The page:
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    ABSTRACT: It is generally accepted today that Galactic globular clusters (GGCs) consist of at least two generations of stars that are different in their chemical composition and perhaps age. However, knowledge about the kinematical properties of these stellar generations, which may provide important information for constraining evolutionary scenarios of the GGCs, is still limited. We therefore study the connections between chemical and kinematical properties of different stellar generations in the Galactic globular cluster 47 Tuc. To achieve this goal, we used abundances of Li, O, and Na determined in 101 main sequence turn-off (TO) stars with the aid of 3D hydrodynamical model atmospheres and NLTE abundance analysis methodology. We divided our sample TO stars into three groups according to their position in the [Li/Na]-[Na/O] plane to study their spatial distribution and kinematical properties. We find that there are statistically significant radial dependencies of lithium and oxygen abundances, A(Li) and A(O), as well as that of [Li/Na] abundance ratio. Our results show that first-generation stars are less centrally concentrated and dynamically hotter than stars belonging to subsequent generations. We also find a significant correlation between the velocity dispersion and O and Na abundance, and between the velocity dispersion and the [Na/O] abundance ratio.
    Astronomy and Astrophysics 07/2014; 568. DOI:10.1051/0004-6361/201424200 · 4.48 Impact Factor
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    ABSTRACT: A recent analysis comparing the [Na/Fe] distributions of red giant branch (RGB) and asymptotic giant branch (AGB) stars in the Galactic globular cluster NGC 6752 found that the ratio of Na-poor to Na-rich stars changes from 30:70 on the RGB to 100:0 on the AGB. The surprising paucity of Na-rich stars on the AGB in NGC 6752 warrants additional investigations to determine if the failure of a significant fraction of stars to ascend the AGB is an attribute common to all globular clusters. Therefore, we present radial velocities, [Fe/H], and [Na/Fe] abundances for 35 AGB stars in the Galactic globular cluster 47 Tucanae (47 Tuc; NGC 104), and compare the AGB [Na/Fe] distribution with a similar RGB sample published previously. The abundances and velocities were derived from high resolution spectra obtained with the Michigan/Magellan Fiber System (M2FS) and MSpec spectrograph on the Magellan-Clay 6.5m telescope. We find the average heliocentric radial velocity and [Fe/H] values to be =-18.56 km s^-1 (sigma=10.21 km s^-1) and <[Fe/H]>=-0.68 (sigma=0.08), respectively, in agreement with previous literature estimates. The average [Na/Fe] abundance is 0.12 dex lower in the 47 Tuc AGB sample compared to the RGB sample, and the ratio of Na-poor to Na-rich stars is 63:37 on the AGB and 45:55 on the RGB. However, in contrast to NGC 6752, the two 47 Tuc populations have nearly identical [Na/Fe] dispersion and interquartile range values. The data presented here suggest that only a small fraction <20% of Na-rich stars in 47 Tuc may fail to ascend the AGB. Regardless of the cause for the lower average [Na/Fe] abundance in AGB stars, we find that Na-poor stars and at least some Na-rich stars in 47 Tuc evolve through the early AGB phase. [abridged]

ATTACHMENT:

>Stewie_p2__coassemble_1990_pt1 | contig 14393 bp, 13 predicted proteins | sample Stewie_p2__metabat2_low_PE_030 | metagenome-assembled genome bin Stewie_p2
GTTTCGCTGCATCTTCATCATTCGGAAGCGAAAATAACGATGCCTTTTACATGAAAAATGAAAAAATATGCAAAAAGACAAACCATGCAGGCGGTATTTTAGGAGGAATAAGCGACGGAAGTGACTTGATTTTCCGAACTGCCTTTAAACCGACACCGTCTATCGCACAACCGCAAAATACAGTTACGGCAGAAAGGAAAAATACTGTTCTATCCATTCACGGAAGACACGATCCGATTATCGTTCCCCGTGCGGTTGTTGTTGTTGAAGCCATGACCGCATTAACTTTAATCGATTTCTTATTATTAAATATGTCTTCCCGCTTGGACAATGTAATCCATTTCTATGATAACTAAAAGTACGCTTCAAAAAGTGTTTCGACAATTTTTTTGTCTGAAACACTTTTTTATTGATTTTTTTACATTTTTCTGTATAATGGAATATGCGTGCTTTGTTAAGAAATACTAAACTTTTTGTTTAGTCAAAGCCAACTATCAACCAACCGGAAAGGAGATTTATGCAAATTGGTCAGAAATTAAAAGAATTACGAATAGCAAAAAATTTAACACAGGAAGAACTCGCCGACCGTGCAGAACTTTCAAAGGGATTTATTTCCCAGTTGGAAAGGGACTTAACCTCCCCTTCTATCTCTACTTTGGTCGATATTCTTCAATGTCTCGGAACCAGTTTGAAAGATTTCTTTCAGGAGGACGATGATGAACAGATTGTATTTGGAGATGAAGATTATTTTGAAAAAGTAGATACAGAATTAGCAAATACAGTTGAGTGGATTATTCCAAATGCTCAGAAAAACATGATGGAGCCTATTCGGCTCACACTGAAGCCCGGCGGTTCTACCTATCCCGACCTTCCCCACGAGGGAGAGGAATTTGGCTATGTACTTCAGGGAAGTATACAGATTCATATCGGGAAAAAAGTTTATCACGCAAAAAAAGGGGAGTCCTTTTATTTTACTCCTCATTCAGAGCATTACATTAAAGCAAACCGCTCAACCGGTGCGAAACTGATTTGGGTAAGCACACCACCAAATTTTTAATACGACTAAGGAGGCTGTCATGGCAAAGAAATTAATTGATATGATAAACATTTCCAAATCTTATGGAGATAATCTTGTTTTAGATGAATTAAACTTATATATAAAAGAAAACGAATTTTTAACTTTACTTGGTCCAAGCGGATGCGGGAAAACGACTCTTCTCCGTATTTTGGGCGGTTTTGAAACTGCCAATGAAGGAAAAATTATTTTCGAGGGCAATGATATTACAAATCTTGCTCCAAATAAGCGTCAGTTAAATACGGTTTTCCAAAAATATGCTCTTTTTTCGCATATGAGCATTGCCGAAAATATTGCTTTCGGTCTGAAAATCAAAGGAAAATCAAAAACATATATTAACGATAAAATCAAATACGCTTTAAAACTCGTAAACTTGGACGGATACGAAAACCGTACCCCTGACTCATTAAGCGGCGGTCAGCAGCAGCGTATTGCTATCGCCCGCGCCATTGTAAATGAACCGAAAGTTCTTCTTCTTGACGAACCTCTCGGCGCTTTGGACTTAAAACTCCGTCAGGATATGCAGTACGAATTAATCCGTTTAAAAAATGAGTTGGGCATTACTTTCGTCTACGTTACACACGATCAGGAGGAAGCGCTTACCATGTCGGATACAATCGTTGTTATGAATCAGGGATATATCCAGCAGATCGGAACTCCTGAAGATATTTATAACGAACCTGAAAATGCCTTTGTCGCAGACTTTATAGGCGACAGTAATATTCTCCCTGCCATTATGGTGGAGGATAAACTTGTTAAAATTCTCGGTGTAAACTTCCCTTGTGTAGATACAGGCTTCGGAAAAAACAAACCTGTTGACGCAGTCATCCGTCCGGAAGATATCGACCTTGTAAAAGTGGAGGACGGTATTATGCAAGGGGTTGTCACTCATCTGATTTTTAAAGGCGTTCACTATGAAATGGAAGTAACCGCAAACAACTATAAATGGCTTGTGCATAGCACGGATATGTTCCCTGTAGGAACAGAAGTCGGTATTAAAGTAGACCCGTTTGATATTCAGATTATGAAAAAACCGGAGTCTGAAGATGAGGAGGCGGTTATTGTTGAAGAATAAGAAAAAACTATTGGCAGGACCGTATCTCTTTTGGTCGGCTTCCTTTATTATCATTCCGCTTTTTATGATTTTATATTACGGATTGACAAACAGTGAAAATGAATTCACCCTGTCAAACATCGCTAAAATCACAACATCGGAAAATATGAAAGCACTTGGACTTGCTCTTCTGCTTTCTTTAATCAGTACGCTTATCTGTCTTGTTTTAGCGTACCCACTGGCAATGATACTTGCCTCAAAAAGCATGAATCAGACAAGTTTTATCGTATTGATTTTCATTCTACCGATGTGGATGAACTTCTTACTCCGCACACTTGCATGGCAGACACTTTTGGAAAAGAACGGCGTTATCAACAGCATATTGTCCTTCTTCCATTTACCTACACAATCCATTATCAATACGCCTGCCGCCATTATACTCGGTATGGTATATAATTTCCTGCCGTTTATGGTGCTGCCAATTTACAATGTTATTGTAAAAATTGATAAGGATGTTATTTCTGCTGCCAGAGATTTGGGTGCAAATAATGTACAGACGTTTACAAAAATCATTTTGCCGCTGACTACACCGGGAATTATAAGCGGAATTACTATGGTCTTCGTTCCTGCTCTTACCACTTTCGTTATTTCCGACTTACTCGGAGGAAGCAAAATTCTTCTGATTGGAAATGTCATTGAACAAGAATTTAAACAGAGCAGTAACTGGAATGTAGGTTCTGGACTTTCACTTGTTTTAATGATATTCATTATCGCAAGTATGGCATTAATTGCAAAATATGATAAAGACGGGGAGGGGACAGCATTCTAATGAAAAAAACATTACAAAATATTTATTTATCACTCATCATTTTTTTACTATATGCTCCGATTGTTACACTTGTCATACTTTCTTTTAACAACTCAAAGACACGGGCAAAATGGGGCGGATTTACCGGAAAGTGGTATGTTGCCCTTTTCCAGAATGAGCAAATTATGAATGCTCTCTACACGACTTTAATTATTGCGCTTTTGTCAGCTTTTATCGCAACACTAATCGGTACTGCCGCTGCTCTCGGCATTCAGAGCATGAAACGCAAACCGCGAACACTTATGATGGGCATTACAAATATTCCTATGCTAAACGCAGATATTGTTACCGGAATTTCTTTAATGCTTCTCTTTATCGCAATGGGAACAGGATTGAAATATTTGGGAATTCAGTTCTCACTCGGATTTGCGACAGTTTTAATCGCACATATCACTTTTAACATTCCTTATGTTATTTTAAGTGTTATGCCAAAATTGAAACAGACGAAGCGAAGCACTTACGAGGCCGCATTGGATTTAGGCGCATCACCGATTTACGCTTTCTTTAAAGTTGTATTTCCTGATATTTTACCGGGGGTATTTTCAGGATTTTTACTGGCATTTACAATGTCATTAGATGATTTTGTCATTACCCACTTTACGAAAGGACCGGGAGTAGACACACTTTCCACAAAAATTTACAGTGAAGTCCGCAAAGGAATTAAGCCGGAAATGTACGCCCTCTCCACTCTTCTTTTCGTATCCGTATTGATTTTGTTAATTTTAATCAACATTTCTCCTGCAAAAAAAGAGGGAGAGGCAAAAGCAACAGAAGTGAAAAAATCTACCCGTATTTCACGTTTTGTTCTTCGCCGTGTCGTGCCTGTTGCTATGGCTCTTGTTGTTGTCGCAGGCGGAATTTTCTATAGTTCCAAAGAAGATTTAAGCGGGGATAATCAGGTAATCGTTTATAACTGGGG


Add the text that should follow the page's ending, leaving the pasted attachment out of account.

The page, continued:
The Astronomical Journal 12/2014; 149(2). DOI:10.1088/0004-6256/149/2/71 · 4.05 Impact Factor